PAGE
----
(I originally wrote this little review for a magazine at my University, back in Feb 2012. I’m cross posting it here because I’ve been thinking about fairy tales a lot, lately, and seriously recommend this collection. It’s still in print, too, unlike some of my other favorite anthologies.)
I was a little wary when I opened the provocatively-named anthology My Mother She Killed Me, My Father He Ate Me; a collection of “forty new fairy tales” compiled by Kate Bernheimer. Re-told, re-imagined and modernized fairy tales have become wildly popular lately- and I’ve left many a cinema and shut many a book feeling disappointed. Too often the director or writer makes an easy interpretation by amping up the sex and violence while just barely clinging to the bones of the fairy tale – at that point, why not just write an entirely new story? At other times I can barely spot a difference from the original folk tale besides a shifted point of view. After a while the poor, misunderstood wicked step mother’s perspective gets pretty old. So I didn’t let my hopes get too high when I began reading My Mother She Killed Me, My Father He Ate Me, but in the end I was pleasantly surprised.
One of the collection’s major virtues is the sheer variety of authors who re-worked fairy tales and myths into their own style of story; greats of the genre like Neil Gaiman are filed among newer writers I’d never heard of, and even authors not always associated with fantasy – Joyce Carol Oates and John Updike, for example – contribute to make the anthology wonderfully well-rounded. In her quest to present fairy tales as legitimate inspiration for quality literature, Bernheimer solicited pieces from authors “whose work had suggested ‘fairy tale’… whether in obvious or subtle ways.” She isn’t kidding about that.
Some of the stories were ridiculously fantastical, some verged on sci fi, while others had only the slightest hint of fairy tale hidden within the writing. The selection covers a whole spectrum but each story stands out as a shining example of its kind. In a way this extreme variety could seem jarring; Timothy Schaffert’s trippy and disturbing “The Mermaid in the Tree” preceded a story by Katharine Vaz which contained absolutely no magic and read like a realistic literary examination of a relationship. Staggeringly different in tone, the fact that both stories were based on “The Little Mermaid” surprised me. The stylistic disconnect between stories proved to be a good thing, though, as 533 pages of only a few writers’ voices would have been boring at best and irritating enough that some stories would go entirely unread. Instead we have forty new fairy tales told in forty unique styles, and something can be found within the anthology for every reader.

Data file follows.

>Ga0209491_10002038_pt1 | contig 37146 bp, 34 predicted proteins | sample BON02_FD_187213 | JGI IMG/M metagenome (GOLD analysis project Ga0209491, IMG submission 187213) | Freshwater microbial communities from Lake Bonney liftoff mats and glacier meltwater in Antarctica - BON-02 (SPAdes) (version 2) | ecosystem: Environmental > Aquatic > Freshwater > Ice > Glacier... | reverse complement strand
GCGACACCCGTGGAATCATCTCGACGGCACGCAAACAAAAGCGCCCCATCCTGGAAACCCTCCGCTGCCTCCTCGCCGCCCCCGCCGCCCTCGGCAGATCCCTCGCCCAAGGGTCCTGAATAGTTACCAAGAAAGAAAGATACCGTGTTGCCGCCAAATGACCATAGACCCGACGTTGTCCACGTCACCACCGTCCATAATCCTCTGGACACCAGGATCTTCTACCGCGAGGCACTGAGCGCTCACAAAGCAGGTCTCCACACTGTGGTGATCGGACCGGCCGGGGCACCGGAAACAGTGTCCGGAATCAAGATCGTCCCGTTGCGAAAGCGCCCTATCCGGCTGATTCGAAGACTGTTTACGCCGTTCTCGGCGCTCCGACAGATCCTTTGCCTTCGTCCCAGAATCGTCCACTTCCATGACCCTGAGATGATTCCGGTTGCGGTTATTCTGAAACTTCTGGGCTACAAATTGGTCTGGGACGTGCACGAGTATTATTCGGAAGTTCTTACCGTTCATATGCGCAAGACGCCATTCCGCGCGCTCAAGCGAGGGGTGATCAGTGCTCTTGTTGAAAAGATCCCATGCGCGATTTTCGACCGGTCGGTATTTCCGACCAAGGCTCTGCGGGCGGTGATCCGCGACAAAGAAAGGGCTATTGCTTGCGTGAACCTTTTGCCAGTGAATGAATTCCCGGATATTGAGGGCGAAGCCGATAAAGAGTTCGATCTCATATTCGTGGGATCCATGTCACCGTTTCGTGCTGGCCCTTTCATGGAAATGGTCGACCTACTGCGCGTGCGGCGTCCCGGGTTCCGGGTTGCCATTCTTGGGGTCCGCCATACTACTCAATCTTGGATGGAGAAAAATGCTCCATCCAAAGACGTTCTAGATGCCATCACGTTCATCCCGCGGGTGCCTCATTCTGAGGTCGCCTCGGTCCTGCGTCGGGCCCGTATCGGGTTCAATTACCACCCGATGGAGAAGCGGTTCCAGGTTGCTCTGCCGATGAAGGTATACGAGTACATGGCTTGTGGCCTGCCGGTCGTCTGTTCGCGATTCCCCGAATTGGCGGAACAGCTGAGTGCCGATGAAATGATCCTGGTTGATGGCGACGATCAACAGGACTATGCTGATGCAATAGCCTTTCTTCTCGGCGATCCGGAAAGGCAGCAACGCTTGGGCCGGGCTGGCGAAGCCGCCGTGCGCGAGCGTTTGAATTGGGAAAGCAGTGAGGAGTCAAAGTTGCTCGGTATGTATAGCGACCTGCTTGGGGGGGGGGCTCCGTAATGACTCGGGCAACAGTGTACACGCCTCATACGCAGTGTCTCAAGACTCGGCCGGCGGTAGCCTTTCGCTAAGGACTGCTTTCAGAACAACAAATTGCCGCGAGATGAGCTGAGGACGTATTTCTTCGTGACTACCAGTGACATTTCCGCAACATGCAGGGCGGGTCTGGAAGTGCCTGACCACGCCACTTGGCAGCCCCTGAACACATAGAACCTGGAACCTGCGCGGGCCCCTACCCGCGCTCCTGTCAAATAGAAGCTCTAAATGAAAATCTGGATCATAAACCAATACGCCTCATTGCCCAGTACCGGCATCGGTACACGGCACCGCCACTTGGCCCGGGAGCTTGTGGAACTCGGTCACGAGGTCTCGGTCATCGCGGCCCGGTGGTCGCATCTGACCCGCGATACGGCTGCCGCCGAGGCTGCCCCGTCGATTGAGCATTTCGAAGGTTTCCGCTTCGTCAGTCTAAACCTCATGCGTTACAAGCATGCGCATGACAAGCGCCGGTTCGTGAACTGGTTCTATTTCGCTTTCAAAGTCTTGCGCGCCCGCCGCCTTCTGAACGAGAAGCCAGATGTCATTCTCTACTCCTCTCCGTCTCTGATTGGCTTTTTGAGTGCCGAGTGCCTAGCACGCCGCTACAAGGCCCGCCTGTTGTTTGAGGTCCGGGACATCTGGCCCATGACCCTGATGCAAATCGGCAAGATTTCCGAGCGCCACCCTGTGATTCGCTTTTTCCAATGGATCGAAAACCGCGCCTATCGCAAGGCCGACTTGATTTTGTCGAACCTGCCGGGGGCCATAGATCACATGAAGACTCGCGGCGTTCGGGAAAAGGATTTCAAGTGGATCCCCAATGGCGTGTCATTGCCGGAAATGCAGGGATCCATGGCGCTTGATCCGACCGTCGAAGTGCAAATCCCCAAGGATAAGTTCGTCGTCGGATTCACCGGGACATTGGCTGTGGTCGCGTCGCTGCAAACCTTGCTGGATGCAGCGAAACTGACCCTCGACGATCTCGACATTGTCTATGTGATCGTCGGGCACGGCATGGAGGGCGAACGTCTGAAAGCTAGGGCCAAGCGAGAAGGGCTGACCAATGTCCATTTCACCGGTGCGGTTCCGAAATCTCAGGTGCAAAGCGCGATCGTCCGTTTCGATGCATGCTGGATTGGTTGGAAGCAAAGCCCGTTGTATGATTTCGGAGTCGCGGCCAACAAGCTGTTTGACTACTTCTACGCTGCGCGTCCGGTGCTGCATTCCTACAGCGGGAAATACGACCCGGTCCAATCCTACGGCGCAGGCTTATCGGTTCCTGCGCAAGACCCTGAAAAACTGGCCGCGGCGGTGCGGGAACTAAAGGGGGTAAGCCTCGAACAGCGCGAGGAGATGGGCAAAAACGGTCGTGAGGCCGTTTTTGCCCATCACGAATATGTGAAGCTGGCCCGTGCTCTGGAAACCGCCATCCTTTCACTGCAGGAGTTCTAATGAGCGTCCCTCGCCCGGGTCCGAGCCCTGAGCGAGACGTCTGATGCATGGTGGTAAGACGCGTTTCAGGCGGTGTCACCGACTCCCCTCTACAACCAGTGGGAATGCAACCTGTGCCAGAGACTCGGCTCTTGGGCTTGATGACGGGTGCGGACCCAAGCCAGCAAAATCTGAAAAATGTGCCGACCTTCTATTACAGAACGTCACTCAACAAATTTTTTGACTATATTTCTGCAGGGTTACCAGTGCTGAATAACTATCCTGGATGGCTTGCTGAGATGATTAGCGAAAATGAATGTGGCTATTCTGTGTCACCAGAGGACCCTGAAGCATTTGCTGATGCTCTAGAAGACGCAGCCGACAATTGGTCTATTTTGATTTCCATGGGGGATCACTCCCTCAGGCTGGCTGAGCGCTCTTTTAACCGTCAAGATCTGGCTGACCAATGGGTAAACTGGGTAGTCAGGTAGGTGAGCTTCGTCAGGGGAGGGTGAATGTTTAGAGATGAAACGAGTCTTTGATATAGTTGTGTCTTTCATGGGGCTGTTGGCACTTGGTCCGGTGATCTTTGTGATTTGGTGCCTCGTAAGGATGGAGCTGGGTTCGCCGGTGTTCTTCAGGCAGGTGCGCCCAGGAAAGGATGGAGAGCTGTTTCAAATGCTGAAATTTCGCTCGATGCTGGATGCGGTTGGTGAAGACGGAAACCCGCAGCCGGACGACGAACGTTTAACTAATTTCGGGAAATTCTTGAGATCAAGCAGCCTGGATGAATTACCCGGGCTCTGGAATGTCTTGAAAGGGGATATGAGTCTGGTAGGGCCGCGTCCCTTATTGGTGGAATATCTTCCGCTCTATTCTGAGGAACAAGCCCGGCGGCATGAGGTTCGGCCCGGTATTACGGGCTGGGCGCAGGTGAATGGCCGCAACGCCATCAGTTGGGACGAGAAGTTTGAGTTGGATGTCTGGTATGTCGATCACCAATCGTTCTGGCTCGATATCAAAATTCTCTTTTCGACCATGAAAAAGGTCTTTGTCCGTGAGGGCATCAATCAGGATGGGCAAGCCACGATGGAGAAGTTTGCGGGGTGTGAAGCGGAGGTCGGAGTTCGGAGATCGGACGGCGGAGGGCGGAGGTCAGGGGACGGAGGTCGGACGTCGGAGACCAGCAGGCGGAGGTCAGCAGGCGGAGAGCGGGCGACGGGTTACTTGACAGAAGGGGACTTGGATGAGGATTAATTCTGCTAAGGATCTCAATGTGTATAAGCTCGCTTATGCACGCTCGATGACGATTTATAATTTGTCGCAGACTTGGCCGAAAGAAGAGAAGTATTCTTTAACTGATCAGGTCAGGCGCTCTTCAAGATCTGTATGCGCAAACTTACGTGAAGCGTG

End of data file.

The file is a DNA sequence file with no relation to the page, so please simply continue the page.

I would recommend My Mother She Killed Me, My Father He Ate Me to anyone with an interest in fairy tales, be it a residual love for the colorful films of one’s childhood or a growing fascination with folk tales and legends. It’s the sort of book you can read on the bus without fearing the judgmental glances of scholarly sorts (though they shouldn’t judge at all because at least you’re reading, right?). Kate Bernheimer has succeeded in convincing me, for one, that fairy tales can be fodder for serious literature as well as entertaining fluff, they just have to be wrought by the most capable hands in the business. I’m pleased and relieved to say that this is one book that I closed with regret rather than disappointment. I was sorry to reach the end and I hope to see similar endeavors on shelves in the future.
Overall: **** (4 stars)